and Steinar Holden
Henrik Braconier: The Research Institute of Industrial Economics, Postal: The Research Institute of Industrial Economics, P.O. Box 5501, SE-114 85 Stockholm, Sweden
Steinar Holden: University of Oslo, Postal: Department of Economics, University of Oslo, Box 1095 Blindern, 0317 Oslo, Norway
Abstract: This paper analyzes the relationship between the budget balance and the cyclical situation of the economy. There are two main purposes. In the first analysis, we develop a method for economic policy, and induced changes that arise due to changes in the economy. The discretionary component of the change in the budget balance measure changes in fiscal stance and can be used as a fiscal policy indicator. As a measure of changes in fiscal policy, the proposed indicator has two advantages over existing indicators used by international organizations. First, the adjustment of changes in the economy is attached to important tax bases, rather than to the GDP, leading to higher accuracy when tax bases are not perfectly component does not include the effect on the budget balance of structural changes in the economy (as measured by potential output), that are not directly related to fiscal policy. The induced change component can be used to evaluate the cyclical sensitivity of public finances with respect to changes in the economy, when fiscal policy is unchanged. We also suggest how a decomposition of the level of the primary budget balance into a structural and cyclical component can be conducted. The second main purpose of the study is to empirically investigate the cyclical sensitivity of public finances in the Nordic countries. The analysis focuses on the peroid 1980 to 1997. We use three different methods for evaluating the sensitivity of public finances. Overall, public finances in all the Nordic countries are sensitive to cyclical changes in the economy. The estimated sensitivity of the budget balance as a share of GDP with respect to GDP growth is 0.6-0.8 for Sweden, 0.5-0.75 for Denmark, 0.4-0.6 for Finland and Norway and 0.2-0.6 for Iceland, given constant fiscal policy. It is likely, however, that our estimates are biased downward as data problems lead us to underestimate the sensitivity while countercyclical fiscal policy may lead to even more sensitive public finances. In the empirical analysis we also study how different types of shocks affect public finances. The result show that a domestic savings shock has the strongest effect on public finances, while an aggregate demand shock affects public finances less and en export shock has the smallest effect on public finances. We conclude the paper by discussing the problems associated with analysing the effect of fiscal policy on the economy by use of simple indicators, as well as a few brief remarks on the normative question of how sensitive the budget should be to economic fluctuations.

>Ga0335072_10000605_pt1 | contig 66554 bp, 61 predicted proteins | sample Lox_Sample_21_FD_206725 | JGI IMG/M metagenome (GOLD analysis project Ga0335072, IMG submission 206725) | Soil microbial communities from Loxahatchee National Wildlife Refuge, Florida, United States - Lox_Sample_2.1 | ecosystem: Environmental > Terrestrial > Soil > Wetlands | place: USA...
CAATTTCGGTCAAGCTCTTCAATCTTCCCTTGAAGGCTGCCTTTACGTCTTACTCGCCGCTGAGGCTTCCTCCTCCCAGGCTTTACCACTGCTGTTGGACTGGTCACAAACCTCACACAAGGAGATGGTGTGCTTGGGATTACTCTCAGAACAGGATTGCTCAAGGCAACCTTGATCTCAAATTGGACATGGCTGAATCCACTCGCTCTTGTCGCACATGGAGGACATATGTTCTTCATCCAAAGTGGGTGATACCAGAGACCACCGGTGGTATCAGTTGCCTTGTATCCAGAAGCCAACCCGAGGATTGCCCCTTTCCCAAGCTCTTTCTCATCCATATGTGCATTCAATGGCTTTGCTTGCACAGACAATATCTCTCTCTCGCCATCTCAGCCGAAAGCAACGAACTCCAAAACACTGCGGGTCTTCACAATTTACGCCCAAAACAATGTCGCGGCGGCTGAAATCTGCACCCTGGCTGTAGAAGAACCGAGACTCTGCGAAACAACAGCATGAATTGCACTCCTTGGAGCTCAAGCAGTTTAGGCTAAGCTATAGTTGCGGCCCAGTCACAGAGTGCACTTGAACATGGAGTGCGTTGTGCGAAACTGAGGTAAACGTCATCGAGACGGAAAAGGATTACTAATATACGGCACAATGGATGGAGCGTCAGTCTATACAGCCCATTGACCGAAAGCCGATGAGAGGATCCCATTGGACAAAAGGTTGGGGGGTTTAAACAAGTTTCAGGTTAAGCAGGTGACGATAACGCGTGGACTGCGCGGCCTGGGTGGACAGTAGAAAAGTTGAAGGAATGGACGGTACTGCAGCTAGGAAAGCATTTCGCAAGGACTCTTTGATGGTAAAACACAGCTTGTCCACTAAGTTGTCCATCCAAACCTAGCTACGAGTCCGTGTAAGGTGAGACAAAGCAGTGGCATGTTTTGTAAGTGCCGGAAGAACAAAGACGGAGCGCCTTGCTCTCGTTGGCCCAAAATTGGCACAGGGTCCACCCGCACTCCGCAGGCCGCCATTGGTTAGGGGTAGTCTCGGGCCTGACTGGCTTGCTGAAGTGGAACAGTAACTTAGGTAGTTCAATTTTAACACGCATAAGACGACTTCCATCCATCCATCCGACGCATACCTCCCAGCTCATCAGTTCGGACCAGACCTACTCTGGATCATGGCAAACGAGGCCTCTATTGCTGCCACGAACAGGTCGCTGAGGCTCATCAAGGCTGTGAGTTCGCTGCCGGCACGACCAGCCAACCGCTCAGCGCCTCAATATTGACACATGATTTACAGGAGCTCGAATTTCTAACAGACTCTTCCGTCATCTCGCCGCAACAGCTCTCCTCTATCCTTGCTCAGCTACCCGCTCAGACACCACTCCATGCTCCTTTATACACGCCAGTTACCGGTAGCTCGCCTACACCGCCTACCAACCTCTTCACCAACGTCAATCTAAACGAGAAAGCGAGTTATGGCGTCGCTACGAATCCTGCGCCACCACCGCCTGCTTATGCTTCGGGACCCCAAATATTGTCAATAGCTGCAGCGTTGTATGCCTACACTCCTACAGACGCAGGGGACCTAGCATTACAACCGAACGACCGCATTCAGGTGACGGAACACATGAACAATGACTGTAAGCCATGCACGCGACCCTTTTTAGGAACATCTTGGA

73 pages, November 1, 1999
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